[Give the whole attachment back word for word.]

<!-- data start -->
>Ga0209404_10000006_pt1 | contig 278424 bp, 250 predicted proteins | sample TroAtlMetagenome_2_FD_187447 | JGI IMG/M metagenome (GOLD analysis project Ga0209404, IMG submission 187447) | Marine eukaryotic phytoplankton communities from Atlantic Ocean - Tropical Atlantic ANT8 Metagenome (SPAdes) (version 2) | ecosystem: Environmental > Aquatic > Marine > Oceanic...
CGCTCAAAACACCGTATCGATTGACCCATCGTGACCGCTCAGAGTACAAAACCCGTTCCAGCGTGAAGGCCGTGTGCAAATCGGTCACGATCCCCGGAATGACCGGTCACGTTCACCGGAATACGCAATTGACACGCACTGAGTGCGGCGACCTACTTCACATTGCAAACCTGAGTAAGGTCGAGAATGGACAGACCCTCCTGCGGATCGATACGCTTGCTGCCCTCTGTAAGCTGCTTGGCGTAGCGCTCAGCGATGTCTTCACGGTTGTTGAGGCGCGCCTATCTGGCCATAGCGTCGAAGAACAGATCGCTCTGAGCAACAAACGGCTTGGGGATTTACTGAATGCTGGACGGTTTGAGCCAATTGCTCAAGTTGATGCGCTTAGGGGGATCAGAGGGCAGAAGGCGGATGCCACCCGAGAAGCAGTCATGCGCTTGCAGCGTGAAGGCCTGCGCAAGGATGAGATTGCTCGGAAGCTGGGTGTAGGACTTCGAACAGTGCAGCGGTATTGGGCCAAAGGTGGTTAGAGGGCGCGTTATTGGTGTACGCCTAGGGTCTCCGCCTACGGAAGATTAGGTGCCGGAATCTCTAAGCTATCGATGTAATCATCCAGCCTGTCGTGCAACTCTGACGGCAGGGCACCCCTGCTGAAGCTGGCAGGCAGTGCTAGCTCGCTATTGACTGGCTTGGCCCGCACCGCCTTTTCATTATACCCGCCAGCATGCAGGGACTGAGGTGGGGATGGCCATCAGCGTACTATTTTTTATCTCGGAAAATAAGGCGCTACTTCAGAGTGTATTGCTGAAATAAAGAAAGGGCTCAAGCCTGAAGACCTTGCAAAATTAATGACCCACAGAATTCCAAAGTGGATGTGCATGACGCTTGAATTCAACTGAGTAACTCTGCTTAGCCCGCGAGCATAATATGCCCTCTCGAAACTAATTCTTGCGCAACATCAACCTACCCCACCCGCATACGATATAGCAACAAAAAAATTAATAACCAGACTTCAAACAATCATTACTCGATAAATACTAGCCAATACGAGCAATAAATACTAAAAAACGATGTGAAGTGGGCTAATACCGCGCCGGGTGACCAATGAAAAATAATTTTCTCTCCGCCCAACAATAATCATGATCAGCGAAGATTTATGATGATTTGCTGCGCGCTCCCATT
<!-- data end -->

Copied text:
>Ga0209404_10000006_pt1 | contig 278424 bp, 250 predicted proteins | sample TroAtlMetagenome_2_FD_187447 | JGI IMG/M metagenome (GOLD analysis project Ga0209404, IMG submission 187447) | Marine eukaryotic phytoplankton communities from Atlantic Ocean - Tropical Atlantic ANT8 Metagenome (SPAdes) (version 2) | ecosystem: Environmental > Aquatic > Marine > Oceanic...
CGCTCAAAACACCGTATCGATTGACCCATCGTGACCGCTCAGAGTACAAAACCCGTTCCAGCGTGAAGGCCGTGTGCAAATCGGTCACGATCCCCGGAATGACCGGTCACGTTCACCGGAATACGCAATTGACACGCACTGAGTGCGGCGACCTACTTCACATTGCAAACCTGAGTAAGGTCGAGAATGGACAGACCCTCCTGCGGATCGATACGCTTGCTGCCCTCTGTAAGCTGCTTGGCGTAGCGCTCAGCGATGTCTTCACGGTTGTTGAGGCGCGCCTATCTGGCCATAGCGTCGAAGAACAGATCGCTCTGAGCAACAAACGGCTTGGGGATTTACTGAATGCTGGACGGTTTGAGCCAATTGCTCAAGTTGATGCGCTTAGGGGGATCAGAGGGCAGAAGGCGGATGCCACCCGAGAAGCAGTCATGCGCTTGCAGCGTGAAGGCCTGCGCAAGGATGAGATTGCTCGGAAGCTGGGTGTAGGACTTCGAACAGTGCAGCGGTATTGGGCCAAAGGTGGTTAGAGGGCGCGTTATTGGTGTACGCCTAGGGTCTCCGCCTACGGAAGATTAGGTGCCGGAATCTCTAAGCTATCGATGTAATCATCCAGCCTGTCGTGCAACTCTGACGGCAGGGCACCCCTGCTGAAGCTGGCAGGCAGTGCTAGCTCGCTATTGACTGGCTTGGCCCGCACCGCCTTTTCATTATACCCGCCAGCATGCAGGGACTGAGGTGGGGATGGCCATCAGCGTACTATTTTTTATCTCGGAAAATAAGGCGCTACTTCAGAGTGTATTGCTGAAATAAAGAAAGGGCTCAAGCCTGAAGACCTTGCAAAATTAATGACCCACAGAATTCCAAAGTGGATGTGCATGACGCTTGAATTCAACTGAGTAACTCTGCTTAGCCCGCGAGCATAATATGCCCTCTCGAAACTAATTCTTGCGCAACATCAACCTACCCCACCCGCATACGATATAGCAACAAAAAAATTAATAACCAGACTTCAAACAATCATTACTCGATAAATACTAGCCAATACGAGCAATAAATACTAAAAAACGATGTGAAGTGGGCTAATACCGCGCCGGGTGACCAATGAAAAATAATTTTCTCTCCGCCCAACAATAATCATGATCAGCGAAGATTTATGATGATTTGCTGCGCGCTCCCATT